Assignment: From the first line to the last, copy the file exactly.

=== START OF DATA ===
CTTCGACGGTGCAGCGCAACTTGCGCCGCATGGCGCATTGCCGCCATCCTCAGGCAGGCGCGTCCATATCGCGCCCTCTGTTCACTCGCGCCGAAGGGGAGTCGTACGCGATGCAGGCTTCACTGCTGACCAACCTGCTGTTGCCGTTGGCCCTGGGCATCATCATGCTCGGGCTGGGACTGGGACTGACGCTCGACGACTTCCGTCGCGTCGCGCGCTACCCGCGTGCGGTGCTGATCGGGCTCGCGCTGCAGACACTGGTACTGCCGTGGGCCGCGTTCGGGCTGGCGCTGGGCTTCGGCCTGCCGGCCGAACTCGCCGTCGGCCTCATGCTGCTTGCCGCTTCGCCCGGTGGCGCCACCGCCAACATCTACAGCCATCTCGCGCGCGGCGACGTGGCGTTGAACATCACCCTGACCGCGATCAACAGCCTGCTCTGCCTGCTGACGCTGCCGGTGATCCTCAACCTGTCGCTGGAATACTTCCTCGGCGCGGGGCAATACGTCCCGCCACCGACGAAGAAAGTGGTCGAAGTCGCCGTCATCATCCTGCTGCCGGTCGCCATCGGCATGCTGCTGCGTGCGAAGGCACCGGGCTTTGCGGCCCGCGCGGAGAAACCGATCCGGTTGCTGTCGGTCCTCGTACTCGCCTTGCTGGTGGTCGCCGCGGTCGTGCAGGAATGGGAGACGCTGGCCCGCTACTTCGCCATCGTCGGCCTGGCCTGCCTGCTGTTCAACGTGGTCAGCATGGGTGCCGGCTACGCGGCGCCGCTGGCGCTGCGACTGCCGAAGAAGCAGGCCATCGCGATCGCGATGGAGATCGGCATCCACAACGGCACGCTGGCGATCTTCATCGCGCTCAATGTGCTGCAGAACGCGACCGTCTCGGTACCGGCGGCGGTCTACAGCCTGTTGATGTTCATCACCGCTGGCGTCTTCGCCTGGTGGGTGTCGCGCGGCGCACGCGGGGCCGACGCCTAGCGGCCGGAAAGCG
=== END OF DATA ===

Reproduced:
CTTCGACGGTGCAGCGCAACTTGCGCCGCATGGCGCATTGCCGCCATCCTCAGGCAGGCGCGTCCATATCGCGCCCTCTGTTCACTCGCGCCGAAGGGGAGTCGTACGCGATGCAGGCTTCACTGCTGACCAACCTGCTGTTGCCGTTGGCCCTGGGCATCATCATGCTCGGGCTGGGACTGGGACTGACGCTCGACGACTTCCGTCGCGTCGCGCGCTACCCGCGTGCGGTGCTGATCGGGCTCGCGCTGCAGACACTGGTACTGCCGTGGGCCGCGTTCGGGCTGGCGCTGGGCTTCGGCCTGCCGGCCGAACTCGCCGTCGGCCTCATGCTGCTTGCCGCTTCGCCCGGTGGCGCCACCGCCAACATCTACAGCCATCTCGCGCGCGGCGACGTGGCGTTGAACATCACCCTGACCGCGATCAACAGCCTGCTCTGCCTGCTGACGCTGCCGGTGATCCTCAACCTGTCGCTGGAATACTTCCTCGGCGCGGGGCAATACGTCCCGCCACCGACGAAGAAAGTGGTCGAAGTCGCCGTCATCATCCTGCTGCCGGTCGCCATCGGCATGCTGCTGCGTGCGAAGGCACCGGGCTTTGCGGCCCGCGCGGAGAAACCGATCCGGTTGCTGTCGGTCCTCGTACTCGCCTTGCTGGTGGTCGCCGCGGTCGTGCAGGAATGGGAGACGCTGGCCCGCTACTTCGCCATCGTCGGCCTGGCCTGCCTGCTGTTCAACGTGGTCAGCATGGGTGCCGGCTACGCGGCGCCGCTGGCGCTGCGACTGCCGAAGAAGCAGGCCATCGCGATCGCGATGGAGATCGGCATCCACAACGGCACGCTGGCGATCTTCATCGCGCTCAATGTGCTGCAGAACGCGACCGTCTCGGTACCGGCGGCGGTCTACAGCCTGTTGATGTTCATCACCGCTGGCGTCTTCGCCTGGTGGGTGTCGCGCGGCGCACGCGGGGCCGACGCCTAGCGGCCGGAAAGCG